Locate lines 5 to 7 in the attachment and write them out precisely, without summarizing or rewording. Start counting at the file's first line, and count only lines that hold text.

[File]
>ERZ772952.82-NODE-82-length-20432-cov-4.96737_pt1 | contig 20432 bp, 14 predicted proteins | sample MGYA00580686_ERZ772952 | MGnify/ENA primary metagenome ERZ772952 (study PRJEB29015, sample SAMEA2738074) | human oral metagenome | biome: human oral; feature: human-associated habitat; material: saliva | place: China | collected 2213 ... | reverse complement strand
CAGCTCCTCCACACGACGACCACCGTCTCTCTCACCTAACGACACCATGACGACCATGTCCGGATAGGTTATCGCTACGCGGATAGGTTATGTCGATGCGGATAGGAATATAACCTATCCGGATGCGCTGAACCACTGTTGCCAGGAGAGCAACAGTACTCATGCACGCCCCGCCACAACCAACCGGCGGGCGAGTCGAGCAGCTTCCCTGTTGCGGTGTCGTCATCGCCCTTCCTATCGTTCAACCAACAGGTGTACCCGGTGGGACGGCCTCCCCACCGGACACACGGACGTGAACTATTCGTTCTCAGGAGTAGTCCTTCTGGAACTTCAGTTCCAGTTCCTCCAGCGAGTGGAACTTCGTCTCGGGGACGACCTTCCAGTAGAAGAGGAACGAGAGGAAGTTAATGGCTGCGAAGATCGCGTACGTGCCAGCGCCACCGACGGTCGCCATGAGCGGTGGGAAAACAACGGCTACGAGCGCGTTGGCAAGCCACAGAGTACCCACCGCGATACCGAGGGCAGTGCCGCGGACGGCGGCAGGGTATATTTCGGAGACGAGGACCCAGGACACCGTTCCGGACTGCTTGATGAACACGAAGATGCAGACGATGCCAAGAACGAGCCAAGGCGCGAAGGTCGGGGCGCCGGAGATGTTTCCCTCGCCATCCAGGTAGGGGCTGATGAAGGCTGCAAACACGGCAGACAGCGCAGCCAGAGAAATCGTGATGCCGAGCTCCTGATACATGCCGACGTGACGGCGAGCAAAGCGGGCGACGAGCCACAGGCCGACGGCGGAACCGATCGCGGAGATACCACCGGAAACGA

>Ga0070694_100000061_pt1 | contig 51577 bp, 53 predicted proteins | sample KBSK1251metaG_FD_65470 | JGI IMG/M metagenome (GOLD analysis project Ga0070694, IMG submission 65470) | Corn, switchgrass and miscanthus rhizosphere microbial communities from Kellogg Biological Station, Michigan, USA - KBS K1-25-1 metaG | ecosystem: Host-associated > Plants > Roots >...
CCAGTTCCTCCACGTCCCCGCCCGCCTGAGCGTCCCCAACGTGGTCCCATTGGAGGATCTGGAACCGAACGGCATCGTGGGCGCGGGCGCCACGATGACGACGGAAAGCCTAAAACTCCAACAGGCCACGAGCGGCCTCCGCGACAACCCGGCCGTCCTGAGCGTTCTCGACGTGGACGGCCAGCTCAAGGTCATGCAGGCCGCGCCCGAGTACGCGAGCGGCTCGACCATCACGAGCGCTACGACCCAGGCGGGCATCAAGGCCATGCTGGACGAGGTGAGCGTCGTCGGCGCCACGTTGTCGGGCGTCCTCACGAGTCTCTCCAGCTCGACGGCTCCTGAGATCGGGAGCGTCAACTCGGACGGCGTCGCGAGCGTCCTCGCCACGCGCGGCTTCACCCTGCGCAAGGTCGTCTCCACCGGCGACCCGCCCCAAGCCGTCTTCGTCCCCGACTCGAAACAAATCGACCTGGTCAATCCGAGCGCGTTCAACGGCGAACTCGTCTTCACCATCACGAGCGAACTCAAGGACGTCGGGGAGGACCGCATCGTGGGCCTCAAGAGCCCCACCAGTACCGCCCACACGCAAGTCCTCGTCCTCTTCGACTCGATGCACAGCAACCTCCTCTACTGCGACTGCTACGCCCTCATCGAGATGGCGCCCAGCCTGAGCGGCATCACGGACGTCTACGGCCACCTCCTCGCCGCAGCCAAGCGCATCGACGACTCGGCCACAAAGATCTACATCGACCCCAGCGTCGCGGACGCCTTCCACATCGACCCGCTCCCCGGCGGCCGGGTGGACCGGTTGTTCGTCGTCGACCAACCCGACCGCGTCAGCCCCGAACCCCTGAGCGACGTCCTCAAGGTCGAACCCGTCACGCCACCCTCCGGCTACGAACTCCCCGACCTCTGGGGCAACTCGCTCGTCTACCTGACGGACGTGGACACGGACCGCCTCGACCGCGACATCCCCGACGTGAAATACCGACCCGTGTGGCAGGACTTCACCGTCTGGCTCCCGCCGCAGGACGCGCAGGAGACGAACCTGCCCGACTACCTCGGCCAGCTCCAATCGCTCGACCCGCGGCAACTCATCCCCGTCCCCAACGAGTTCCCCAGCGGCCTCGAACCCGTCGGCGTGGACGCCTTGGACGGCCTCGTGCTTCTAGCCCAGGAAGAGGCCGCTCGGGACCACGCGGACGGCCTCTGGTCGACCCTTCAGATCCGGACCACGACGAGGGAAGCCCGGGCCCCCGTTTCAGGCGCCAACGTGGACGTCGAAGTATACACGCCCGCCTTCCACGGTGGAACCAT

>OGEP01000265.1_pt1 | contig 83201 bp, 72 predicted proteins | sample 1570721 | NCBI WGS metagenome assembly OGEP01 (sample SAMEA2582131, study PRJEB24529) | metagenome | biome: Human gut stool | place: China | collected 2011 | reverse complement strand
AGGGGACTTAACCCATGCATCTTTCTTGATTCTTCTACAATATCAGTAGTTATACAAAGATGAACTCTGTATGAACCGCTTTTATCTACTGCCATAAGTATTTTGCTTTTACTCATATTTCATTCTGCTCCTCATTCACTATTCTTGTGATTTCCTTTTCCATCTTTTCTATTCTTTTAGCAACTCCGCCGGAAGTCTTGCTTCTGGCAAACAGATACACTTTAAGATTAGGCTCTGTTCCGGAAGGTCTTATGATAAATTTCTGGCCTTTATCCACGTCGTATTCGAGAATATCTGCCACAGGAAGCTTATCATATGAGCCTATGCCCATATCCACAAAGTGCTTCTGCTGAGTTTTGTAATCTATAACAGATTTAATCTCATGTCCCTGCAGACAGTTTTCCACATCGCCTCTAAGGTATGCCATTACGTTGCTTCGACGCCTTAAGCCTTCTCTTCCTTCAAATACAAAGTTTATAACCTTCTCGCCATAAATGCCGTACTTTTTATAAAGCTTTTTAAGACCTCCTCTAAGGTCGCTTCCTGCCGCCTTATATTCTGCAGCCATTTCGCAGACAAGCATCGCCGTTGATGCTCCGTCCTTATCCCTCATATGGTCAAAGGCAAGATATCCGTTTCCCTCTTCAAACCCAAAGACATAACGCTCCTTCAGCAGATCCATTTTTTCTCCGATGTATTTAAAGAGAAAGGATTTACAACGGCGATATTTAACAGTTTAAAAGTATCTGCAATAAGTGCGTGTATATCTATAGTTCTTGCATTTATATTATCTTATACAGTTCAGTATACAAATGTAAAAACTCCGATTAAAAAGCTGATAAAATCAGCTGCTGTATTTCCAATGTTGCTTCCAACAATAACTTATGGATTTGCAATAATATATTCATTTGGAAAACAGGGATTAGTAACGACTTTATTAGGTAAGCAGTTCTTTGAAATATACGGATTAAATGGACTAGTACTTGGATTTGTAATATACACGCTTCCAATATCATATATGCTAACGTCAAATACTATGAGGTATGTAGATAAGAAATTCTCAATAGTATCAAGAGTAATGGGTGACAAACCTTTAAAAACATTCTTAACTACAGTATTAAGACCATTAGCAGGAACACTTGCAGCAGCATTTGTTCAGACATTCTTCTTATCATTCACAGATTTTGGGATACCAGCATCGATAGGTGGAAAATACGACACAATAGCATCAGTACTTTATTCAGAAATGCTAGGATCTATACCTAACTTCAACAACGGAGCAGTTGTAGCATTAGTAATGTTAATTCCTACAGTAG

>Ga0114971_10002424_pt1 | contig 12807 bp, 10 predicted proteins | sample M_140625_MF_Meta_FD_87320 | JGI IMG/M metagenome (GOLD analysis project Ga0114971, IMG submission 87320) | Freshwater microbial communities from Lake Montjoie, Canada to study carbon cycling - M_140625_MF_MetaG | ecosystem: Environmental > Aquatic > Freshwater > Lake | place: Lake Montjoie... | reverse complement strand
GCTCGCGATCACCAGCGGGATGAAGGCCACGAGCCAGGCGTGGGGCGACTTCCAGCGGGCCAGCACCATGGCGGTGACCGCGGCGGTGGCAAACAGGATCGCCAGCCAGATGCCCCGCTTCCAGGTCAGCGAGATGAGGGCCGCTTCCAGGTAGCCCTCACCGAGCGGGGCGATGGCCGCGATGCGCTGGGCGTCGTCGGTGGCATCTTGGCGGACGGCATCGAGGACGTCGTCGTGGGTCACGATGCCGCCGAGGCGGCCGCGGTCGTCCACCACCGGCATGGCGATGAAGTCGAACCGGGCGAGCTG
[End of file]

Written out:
>OGEP01000265.1_pt1 | contig 83201 bp, 72 predicted proteins | sample 1570721 | NCBI WGS metagenome assembly OGEP01 (sample SAMEA2582131, study PRJEB24529) | metagenome | biome: Human gut stool | place: China | collected 2011 | reverse complement strand
AGGGGACTTAACCCATGCATCTTTCTTGATTCTTCTACAATATCAGTAGTTATACAAAGATGAACTCTGTATGAACCGCTTTTATCTACTGCCATAAGTATTTTGCTTTTACTCATATTTCATTCTGCTCCTCATTCACTATTCTTGTGATTTCCTTTTCCATCTTTTCTATTCTTTTAGCAACTCCGCCGGAAGTCTTGCTTCTGGCAAACAGATACACTTTAAGATTAGGCTCTGTTCCGGAAGGTCTTATGATAAATTTCTGGCCTTTATCCACGTCGTATTCGAGAATATCTGCCACAGGAAGCTTATCATATGAGCCTATGCCCATATCCACAAAGTGCTTCTGCTGAGTTTTGTAATCTATAACAGATTTAATCTCATGTCCCTGCAGACAGTTTTCCACATCGCCTCTAAGGTATGCCATTACGTTGCTTCGACGCCTTAAGCCTTCTCTTCCTTCAAATACAAAGTTTATAACCTTCTCGCCATAAATGCCGTACTTTTTATAAAGCTTTTTAAGACCTCCTCTAAGGTCGCTTCCTGCCGCCTTATATTCTGCAGCCATTTCGCAGACAAGCATCGCCGTTGATGCTCCGTCCTTATCCCTCATATGGTCAAAGGCAAGATATCCGTTTCCCTCTTCAAACCCAAAGACATAACGCTCCTTCAGCAGATCCATTTTTTCTCCGATGTATTTAAAGAGAAAGGATTTACAACGGCGATATTTAACAGTTTAAAAGTATCTGCAATAAGTGCGTGTATATCTATAGTTCTTGCATTTATATTATCTTATACAGTTCAGTATACAAATGTAAAAACTCCGATTAAAAAGCTGATAAAATCAGCTGCTGTATTTCCAATGTTGCTTCCAACAATAACTTATGGATTTGCAATAATATATTCATTTGGAAAACAGGGATTAGTAACGACTTTATTAGGTAAGCAGTTCTTTGAAATATACGGATTAAATGGACTAGTACTTGGATTTGTAATATACACGCTTCCAATATCATATATGCTAACGTCAAATACTATGAGGTATGTAGATAAGAAATTCTCAATAGTATCAAGAGTAATGGGTGACAAACCTTTAAAAACATTCTTAACTACAGTATTAAGACCATTAGCAGGAACACTTGCAGCAGCATTTGTTCAGACATTCTTCTTATCATTCACAGATTTTGGGATACCAGCATCGATAGGTGGAAAATACGACACAATAGCATCAGTACTTTATTCAGAAATGCTAGGATCTATACCTAACTTCAACAACGGAGCAGTTGTAGCATTAGTAATGTTAATTCCTACAGTAG

>Ga0114971_10002424_pt1 | contig 12807 bp, 10 predicted proteins | sample M_140625_MF_Meta_FD_87320 | JGI IMG/M metagenome (GOLD analysis project Ga0114971, IMG submission 87320) | Freshwater microbial communities from Lake Montjoie, Canada to study carbon cycling - M_140625_MF_MetaG | ecosystem: Environmental > Aquatic > Freshwater > Lake | place: Lake Montjoie... | reverse complement strand